What goes around comes around. Winter, spring, summer, fall. Birth and growth, decline, decay.  Another season, another year. Another turn of the wheel.

So who better to break bread with in inaugurating 2012 than old Tom Eliot and East Coker, his looping, lyrical ode to circularity. ‘In the beginning is my end’ writes Eliot as an opener, finally coming round to ‘In my end is my beginning’. In between is a time-travelling, quasi-philosophical odyssey that takes in birth and death and time and eternity, as well as how to live in the midst of it all once you recognize that we are simply part of the great cycle of being.

The other poem we read was new-minted, appearing in last week’s New Yorker. Lot’s Wife by Gary Whitehead is a beautifully honed poem – slight only in length – that imagines people from the villages surrounding the burning cities of Sodom and Gomorrah coming to look and to scavenge and to take what they can find among the ‘charred bones, the rubble of what was once temple and house, stable and brothels’. They kick at stones and tug opportunistically at handles once attached to buckets or shovels now lying in the cooling embers.

These people would have found her, of course. . . Enigmatic, statuesque, and frozen to the spot. Lot’s wife, now an imposing momument, ‘a tribute to human frailty’: a solidified expression of our own true nature. And each of the onlookers, says Whitehead, would have wanted a piece of her.

I love this grabby sentiment for its unashamed modernity — for the work it performs in linking the ancient, pagan desert-dwellers to modern star chasers, consumers of celebrity, haplessly in thrall to idols and icons. We are all idolaters, then as now, Whitehead seems to be saying; awestruck, mute, consumed by vague and misdirected longings.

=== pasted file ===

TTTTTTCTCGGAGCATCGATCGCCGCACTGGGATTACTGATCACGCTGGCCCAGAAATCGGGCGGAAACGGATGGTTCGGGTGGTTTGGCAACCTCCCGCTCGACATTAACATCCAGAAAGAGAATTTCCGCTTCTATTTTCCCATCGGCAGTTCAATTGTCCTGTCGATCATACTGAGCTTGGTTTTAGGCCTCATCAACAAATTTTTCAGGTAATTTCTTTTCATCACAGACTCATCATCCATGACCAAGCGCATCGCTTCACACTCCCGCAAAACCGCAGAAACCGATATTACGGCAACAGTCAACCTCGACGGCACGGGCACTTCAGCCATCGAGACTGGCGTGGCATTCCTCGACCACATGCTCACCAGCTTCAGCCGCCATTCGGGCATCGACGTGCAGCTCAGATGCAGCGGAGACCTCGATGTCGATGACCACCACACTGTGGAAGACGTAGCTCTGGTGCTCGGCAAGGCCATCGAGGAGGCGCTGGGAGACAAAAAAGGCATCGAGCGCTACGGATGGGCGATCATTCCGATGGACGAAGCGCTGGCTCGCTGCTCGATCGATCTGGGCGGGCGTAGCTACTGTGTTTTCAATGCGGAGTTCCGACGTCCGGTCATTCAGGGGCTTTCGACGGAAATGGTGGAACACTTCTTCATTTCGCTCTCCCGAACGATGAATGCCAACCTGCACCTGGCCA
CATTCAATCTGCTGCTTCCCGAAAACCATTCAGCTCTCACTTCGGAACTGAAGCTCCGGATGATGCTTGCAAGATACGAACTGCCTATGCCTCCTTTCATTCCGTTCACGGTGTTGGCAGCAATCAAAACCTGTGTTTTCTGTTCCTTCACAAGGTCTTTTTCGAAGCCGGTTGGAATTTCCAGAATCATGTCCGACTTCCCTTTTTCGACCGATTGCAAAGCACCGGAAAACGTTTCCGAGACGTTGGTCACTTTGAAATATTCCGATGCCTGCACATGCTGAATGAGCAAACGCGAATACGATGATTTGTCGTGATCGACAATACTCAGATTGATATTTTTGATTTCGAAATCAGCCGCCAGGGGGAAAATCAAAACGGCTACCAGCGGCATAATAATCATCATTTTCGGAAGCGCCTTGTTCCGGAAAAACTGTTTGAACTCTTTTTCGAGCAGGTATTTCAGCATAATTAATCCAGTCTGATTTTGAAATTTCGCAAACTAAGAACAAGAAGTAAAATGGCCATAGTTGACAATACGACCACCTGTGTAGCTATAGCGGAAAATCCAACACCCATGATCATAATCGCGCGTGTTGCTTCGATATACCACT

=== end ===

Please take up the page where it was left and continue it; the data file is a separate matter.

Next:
But to return to the scavengers. As Whitehead sees it they would have snapped out of their enchantment and ‘with chisel and knife, spike and buckle’ begun to chip at her ‘violently’, stuffing their pockets with her ‘common salt’ – salt they needed to season their meat and bake their ‘daily bread.’

Everyone loved this poem for bringing to life a character we don’t normally think about, for letting a Biblical bit player hold centre stage for a time. For those of you who don’t know the story, Lot and his family are the only residents of the wicked cities to be spared from destruction. They are permitted to walk away, scott free, on condition that they never look back to witness God’s display of cosmic rage.  Lot’s wife can’t help herself, however. She turns back to take one last look at the city she grew up in and is instantly transformed into a pillar of salt.

This is Mount Sodom, overlooking the dead salt sea in the middle of the Negev desert. It is composed entirely of Halite, or rock salt, and centre-stage is the pillar known as Lot’s wife.

Lot’s wife may be a minor player in this divine drama, but, as Amanda pointed out, she is the person in whose shoes we always place ourselves. We want to know: would we have had the strength to not turn back?

Otis observed that Whitehead portrays Lot’s wife as a Christ-like figure; not a sinner but a saint, someone who literally gets consumed, becoming a kind of sacrament.

But what struck the group most profoundly, primed perhaps by our reading of Eliot, was Whitehead’s own understanding of circularity. Life continues, he suggests, as if with a shrug of the shoulders. Generations come and go, making the same mistakes as those who’ve gone before them. But they can also be relied upon to new ways forward. They will nourish themselves from the spoils of war and destruction. Find green shoots in the midst of decay. Discover new ways of obtaining their daily bread.